685
566
417
1,251
773

P ercentage o f instalm ent receivables as o f Feb. 1, 1949 collected in F e b .:
15
20
19
20
19

Total Liabilities
D istrict
U. S.
$ 518,000
530,000
170,000
1,048,000
259,000

$27,567,000
19,159,000
25,619,000
46,726,000
38,584,000

M aryland

Dist. o f Col.

V irgin ia

W . V irgin ia

N . Carolina S. Carolina

Percentage change in Feb. 1949 sales fro m Feb. 1948 sales, by S tates:
— 4
+ 8
— 2
— 1
— 8
— 1
P ercentage change in 2 m onths 1949 fro m 2 m onths 1948 sales:
— 4
+ 5
— 3
+ 2
— 8
+ 2

H i]

FEDERAL RESERVE BANK OF RICHMOND

AVER AG E D AILY TO T A L DEPOSITS* OF
MEMBER BANKS
% of
$ thousands U.S.
Last Half of Jan.
Maryland
Reserve city banks
Country banks
District of Columbia
Reserve city banks
Country banks
Virginia
Reserve city banks
Country banks
West Virginia
North Carolina
Reserve city banks
Country banks
South Carolina
Fifth District
U. S. (millions)

1,020,733
640,850
379,883
903,763
881,766
21,997
1,301,179
296,375
1,004,804
618,483
824,817
370,895
453,922
436,529
5,105,504
107,944

.95
.60
.35
.84
.82
.02
1.21
,28
.93
.57
.76
.34
.42
.40
4.73
100.0

% of
$ thousands U.S.
Last Half of Feb.
1,009,323
630,877
378,446
916,854
894,516
22,338
1,304,084
307,117
996,967
614,757
804,951
361,762
443,189
428,717
5,078,686
106,912

PRINCIPAL ASSETS AND LIABILITIES
FIFTH

D IST RIC T M E M B E R BANKS

BILLIONS OF DOLLARS

.94
.59
.35
.86
.84
.02
1.22
.29
.93
.58
.75
.34
.41
.40
4.75
100.0

♦Excluding interbank demand deposits.

BUSINESS IND EXES— FIFTH FEDERAL RESERVE DISTRICT
AVERAGE DAILY, 1935-39=100— SEASONALLY ADJUSTED
Feb.
_______________________________________ 1949
Automobile Registration1 ......................................
Bank Debits .........................................................................
Bituminous Coal Production ............................... ...........
Building Contracts Awarded ............................... ...........
Residential Construction Contracts ................................
Building Permits Issued ....................................... .
Business Failures — No........................................ ............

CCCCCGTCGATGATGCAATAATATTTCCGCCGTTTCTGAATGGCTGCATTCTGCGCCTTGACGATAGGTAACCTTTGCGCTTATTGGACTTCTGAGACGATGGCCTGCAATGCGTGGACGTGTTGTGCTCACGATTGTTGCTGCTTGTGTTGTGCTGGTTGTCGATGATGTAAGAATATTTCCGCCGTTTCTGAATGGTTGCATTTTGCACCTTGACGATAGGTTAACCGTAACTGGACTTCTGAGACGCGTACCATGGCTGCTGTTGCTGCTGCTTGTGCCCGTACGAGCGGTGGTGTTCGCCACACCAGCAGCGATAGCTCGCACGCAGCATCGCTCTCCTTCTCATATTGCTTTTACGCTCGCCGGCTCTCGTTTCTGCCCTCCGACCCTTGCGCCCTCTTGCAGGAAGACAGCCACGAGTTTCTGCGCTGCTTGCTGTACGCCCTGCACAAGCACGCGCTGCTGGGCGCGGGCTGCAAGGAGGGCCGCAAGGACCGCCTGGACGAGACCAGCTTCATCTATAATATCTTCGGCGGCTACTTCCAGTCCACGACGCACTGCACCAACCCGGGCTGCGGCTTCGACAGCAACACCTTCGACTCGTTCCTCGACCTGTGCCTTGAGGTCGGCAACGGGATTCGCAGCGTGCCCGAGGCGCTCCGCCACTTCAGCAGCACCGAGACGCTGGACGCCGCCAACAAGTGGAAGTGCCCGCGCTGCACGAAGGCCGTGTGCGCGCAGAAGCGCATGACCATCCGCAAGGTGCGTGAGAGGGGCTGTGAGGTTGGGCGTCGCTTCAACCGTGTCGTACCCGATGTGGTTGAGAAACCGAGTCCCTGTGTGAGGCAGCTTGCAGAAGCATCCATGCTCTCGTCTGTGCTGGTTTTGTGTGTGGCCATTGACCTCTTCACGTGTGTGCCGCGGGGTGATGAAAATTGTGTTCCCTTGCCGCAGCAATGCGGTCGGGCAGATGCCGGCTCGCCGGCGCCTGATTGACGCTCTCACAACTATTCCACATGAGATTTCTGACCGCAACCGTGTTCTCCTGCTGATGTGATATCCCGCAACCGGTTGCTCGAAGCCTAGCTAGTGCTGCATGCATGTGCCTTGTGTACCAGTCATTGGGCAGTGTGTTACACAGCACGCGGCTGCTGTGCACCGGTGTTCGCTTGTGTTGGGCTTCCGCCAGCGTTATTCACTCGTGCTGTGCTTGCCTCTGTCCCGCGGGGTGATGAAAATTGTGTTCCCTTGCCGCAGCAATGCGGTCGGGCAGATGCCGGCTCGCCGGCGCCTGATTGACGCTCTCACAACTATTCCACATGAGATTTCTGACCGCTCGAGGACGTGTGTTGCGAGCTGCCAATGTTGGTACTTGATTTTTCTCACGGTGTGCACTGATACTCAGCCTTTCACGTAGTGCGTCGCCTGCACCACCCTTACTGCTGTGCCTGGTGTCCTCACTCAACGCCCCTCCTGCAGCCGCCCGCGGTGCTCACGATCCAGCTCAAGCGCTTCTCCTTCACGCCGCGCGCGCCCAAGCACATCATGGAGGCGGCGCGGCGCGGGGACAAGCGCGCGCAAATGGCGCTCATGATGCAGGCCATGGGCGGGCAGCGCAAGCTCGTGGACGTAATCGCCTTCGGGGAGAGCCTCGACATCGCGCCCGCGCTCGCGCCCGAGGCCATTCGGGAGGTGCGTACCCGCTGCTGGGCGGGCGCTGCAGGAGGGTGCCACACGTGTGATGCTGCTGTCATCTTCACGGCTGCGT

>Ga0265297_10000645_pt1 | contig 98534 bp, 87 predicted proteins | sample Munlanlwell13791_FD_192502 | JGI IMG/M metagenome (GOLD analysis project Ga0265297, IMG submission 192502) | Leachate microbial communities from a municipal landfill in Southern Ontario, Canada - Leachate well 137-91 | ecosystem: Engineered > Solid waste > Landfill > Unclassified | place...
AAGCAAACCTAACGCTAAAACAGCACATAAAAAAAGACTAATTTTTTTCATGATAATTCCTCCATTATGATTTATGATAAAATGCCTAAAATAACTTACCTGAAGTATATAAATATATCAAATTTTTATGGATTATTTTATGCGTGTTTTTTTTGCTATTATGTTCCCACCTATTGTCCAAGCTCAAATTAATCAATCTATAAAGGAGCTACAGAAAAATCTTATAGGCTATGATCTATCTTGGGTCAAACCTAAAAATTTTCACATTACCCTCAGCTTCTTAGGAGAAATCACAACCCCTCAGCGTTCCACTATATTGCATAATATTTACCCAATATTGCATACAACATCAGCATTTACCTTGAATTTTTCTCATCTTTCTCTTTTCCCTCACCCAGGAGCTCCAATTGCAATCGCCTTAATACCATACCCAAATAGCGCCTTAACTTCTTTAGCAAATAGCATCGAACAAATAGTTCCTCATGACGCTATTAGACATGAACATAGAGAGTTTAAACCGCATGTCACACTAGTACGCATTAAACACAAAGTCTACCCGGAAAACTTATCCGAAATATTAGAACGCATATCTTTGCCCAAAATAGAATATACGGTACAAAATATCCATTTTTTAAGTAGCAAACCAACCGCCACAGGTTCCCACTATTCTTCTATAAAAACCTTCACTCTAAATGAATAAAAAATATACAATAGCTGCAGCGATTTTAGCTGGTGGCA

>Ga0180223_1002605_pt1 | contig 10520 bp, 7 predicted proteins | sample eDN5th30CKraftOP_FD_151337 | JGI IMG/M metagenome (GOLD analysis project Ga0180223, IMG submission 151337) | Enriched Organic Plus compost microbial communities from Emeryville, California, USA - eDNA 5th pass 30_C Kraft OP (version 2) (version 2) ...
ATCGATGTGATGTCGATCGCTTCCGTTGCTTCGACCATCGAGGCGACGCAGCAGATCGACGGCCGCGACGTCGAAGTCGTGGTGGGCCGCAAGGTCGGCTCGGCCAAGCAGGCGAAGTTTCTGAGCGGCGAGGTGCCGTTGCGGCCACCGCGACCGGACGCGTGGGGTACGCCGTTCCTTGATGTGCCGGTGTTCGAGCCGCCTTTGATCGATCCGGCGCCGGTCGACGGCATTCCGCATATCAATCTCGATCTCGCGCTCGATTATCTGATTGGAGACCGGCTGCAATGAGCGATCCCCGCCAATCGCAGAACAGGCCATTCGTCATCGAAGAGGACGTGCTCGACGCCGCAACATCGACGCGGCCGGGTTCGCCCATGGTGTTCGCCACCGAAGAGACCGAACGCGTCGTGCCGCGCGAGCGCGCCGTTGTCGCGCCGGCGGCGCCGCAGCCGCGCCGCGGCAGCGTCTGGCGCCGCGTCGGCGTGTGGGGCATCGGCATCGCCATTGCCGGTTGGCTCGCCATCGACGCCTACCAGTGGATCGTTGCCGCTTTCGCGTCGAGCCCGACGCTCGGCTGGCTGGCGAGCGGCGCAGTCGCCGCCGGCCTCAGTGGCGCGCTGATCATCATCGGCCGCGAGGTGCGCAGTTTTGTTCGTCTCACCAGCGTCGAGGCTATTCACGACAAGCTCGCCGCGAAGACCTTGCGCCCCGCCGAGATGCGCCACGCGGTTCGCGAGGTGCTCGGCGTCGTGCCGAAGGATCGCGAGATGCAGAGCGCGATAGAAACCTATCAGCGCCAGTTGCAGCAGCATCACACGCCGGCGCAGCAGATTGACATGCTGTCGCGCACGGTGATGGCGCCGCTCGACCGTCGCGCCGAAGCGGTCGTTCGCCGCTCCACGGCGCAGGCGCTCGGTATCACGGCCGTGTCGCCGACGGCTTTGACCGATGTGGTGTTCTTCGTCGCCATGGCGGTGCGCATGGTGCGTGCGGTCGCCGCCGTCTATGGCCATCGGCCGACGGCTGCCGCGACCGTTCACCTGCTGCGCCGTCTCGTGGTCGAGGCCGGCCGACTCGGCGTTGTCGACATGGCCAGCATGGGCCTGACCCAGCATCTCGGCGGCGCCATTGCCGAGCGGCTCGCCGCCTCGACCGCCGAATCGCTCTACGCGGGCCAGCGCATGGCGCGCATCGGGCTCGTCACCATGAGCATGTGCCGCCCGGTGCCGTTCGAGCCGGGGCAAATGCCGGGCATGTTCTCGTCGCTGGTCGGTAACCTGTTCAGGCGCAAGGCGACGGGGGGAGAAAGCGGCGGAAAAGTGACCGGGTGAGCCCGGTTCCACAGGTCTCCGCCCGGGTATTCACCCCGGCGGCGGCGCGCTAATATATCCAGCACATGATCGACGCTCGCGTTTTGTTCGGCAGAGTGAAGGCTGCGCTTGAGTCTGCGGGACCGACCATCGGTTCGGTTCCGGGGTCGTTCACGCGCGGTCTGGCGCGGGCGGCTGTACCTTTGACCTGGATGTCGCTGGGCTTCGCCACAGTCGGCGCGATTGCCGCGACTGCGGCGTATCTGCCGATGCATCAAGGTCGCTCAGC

Cigarette Production .............................................
Cotton Consumption ............................................... ...........
Cotton Spindle Hours ...........................................
Department Store Sales3 ..................................... ............
Department Store Stocks ..................................... .
Electric Power Production .................................
Employment — Mfg. Industries1..........................
Furniture Orders3 ...................................................
Furniture Shipments3 .............................................
Furniture Unfilled Orders3 ...................................
Furniture Sales — Retail .....................................
Gasoline Consumption ...........................................
Life Insurance Sales .............................................
Wholesale Trade:
Automotive Supplies2 .........................................
Drugs .................................................................... ...........
Dry Goods3 ...........................................................
Electrical Goods2 ...............................................
Groceries ...............................................................
Hardware .............................................................
Industrial Supplies2 ...........................................
Paper and Its Products2.....................................
Tobacco and Its Products2............................... ............
1 Not seasonally adjusted.
2 1938-41=100.
8 Revised Series— back figures available on request.




Jan.
1949

Dec.
1948

Feb.
1948

264

134
318
154
236
250
232
43
214r
126
127
301 r
316r
267
130
204
199
488
271

243

226

146
324
159
243
283
267
49
211
140
134
346
335
276
132
257
204
526
273
193
231

107
313
162
335
446
236
28
228
151
153
308
339
252
134
311
287
749
246
159
231

265
259
157
84
236
127
394
132
96

280
267
114
96
241
145
399
134
97

213
238
180
89
252
163
448
163
105

286
259
176
88
246
123
265
160
96

329
148
260
277
237
45
225
128
130
299
304

[12]

Feb. 1949 from
Jan. 49
Feb. 48
+ 3
— 4
+ 10
+11
+ 2
+ 5
+ 5
+ 2
+ 2
— 1
— 4

+ 5
— 9
—22
—38
0
+61
— 1
— 15
— 15
— 3
— 10

— 3

+ 7

+ 8

+ 5

— 5
— 3
+38
— 13
— 2
— 12
— 1
— 1
— 1

— 7
0
— 11

__ 5

— 4
+ 3
+49
— 18
0


Federal Reserve Bank of St. Louis, One Federal Reserve Bank Plaza, St. Louis, MO 63102